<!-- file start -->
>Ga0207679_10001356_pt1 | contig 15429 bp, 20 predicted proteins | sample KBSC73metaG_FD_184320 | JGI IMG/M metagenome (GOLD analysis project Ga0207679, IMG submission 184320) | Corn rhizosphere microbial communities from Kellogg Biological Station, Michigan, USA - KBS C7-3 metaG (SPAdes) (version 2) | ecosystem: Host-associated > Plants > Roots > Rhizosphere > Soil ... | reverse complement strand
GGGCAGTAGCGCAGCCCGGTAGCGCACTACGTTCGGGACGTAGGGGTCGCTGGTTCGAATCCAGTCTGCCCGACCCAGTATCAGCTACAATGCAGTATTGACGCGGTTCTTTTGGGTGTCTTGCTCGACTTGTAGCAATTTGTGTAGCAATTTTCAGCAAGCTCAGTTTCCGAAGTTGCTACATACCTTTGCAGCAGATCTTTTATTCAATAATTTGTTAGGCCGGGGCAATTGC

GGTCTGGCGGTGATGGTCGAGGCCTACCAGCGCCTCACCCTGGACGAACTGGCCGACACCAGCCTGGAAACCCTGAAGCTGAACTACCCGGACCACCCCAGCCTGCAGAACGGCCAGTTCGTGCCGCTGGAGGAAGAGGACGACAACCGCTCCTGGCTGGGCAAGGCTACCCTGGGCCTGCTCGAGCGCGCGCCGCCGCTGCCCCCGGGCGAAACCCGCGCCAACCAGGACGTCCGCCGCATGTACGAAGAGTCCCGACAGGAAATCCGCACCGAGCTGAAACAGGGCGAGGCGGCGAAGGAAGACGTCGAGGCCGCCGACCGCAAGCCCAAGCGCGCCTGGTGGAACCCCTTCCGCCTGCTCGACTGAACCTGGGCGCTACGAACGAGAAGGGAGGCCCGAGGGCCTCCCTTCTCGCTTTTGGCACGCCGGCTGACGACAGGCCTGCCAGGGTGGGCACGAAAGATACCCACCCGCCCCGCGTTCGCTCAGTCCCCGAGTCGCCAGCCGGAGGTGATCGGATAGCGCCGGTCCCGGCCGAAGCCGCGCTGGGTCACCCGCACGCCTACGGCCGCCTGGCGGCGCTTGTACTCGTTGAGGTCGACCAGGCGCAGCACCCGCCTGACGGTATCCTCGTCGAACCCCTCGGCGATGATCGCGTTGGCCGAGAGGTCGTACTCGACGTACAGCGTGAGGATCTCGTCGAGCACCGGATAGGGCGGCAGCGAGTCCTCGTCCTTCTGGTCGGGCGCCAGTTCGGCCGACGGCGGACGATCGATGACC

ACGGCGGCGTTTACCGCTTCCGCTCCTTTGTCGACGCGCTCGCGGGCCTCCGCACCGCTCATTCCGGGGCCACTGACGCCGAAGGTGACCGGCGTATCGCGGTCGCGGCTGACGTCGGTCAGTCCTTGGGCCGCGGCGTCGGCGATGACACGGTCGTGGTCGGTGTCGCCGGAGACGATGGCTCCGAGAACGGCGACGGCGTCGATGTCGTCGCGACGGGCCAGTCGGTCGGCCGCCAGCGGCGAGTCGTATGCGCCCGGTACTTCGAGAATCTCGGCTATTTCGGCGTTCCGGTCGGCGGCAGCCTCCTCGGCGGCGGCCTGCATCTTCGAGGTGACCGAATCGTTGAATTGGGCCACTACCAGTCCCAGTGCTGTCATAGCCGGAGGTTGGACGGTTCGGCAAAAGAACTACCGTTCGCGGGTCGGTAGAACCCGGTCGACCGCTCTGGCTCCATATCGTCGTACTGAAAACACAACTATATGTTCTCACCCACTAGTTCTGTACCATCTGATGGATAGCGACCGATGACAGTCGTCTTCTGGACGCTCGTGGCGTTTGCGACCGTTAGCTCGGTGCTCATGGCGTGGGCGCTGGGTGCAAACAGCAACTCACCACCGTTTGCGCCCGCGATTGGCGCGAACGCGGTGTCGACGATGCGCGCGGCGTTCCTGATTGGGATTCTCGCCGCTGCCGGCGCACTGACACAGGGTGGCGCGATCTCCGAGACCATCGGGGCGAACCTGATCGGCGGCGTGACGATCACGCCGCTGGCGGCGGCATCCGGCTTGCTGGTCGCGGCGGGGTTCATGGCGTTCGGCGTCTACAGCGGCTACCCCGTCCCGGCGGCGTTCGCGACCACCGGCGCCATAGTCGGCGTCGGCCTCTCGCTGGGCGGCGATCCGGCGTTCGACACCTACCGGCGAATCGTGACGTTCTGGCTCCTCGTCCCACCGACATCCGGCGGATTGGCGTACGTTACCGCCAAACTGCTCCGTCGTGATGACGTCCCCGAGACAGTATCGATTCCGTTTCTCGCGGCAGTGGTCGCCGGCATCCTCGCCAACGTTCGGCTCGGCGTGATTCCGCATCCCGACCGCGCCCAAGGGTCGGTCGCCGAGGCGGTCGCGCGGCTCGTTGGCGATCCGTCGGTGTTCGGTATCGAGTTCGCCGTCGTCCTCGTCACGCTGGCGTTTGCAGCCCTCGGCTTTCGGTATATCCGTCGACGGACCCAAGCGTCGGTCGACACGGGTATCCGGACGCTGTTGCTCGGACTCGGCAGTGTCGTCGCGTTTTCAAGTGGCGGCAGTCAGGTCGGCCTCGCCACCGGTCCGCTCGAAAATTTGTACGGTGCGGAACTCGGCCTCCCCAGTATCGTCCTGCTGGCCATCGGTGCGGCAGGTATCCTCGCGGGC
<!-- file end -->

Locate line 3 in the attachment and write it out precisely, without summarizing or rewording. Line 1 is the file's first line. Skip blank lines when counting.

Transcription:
GGTCTGGCGGTGATGGTCGAGGCCTACCAGCGCCTCACCCTGGACGAACTGGCCGACACCAGCCTGGAAACCCTGAAGCTGAACTACCCGGACCACCCCAGCCTGCAGAACGGCCAGTTCGTGCCGCTGGAGGAAGAGGACGACAACCGCTCCTGGCTGGGCAAGGCTACCCTGGGCCTGCTCGAGCGCGCGCCGCCGCTGCCCCCGGGCGAAACCCGCGCCAACCAGGACGTCCGCCGCATGTACGAAGAGTCCCGACAGGAAATCCGCACCGAGCTGAAACAGGGCGAGGCGGCGAAGGAAGACGTCGAGGCCGCCGACCGCAAGCCCAAGCGCGCCTGGTGGAACCCCTTCCGCCTGCTCGACTGAACCTGGGCGCTACGAACGAGAAGGGAGGCCCGAGGGCCTCCCTTCTCGCTTTTGGCACGCCGGCTGACGACAGGCCTGCCAGGGTGGGCACGAAAGATACCCACCCGCCCCGCGTTCGCTCAGTCCCCGAGTCGCCAGCCGGAGGTGATCGGATAGCGCCGGTCCCGGCCGAAGCCGCGCTGGGTCACCCGCACGCCTACGGCCGCCTGGCGGCGCTTGTACTCGTTGAGGTCGACCAGGCGCAGCACCCGCCTGACGGTATCCTCGTCGAACCCCTCGGCGATGATCGCGTTGGCCGAGAGGTCGTACTCGACGTACAGCGTGAGGATCTCGTCGAGCACCGGATAGGGCGGCAGCGAGTCCTCGTCCTTCTGGTCGGGCGCCAGTTCGGCCGACGGCGGACGATCGATGACC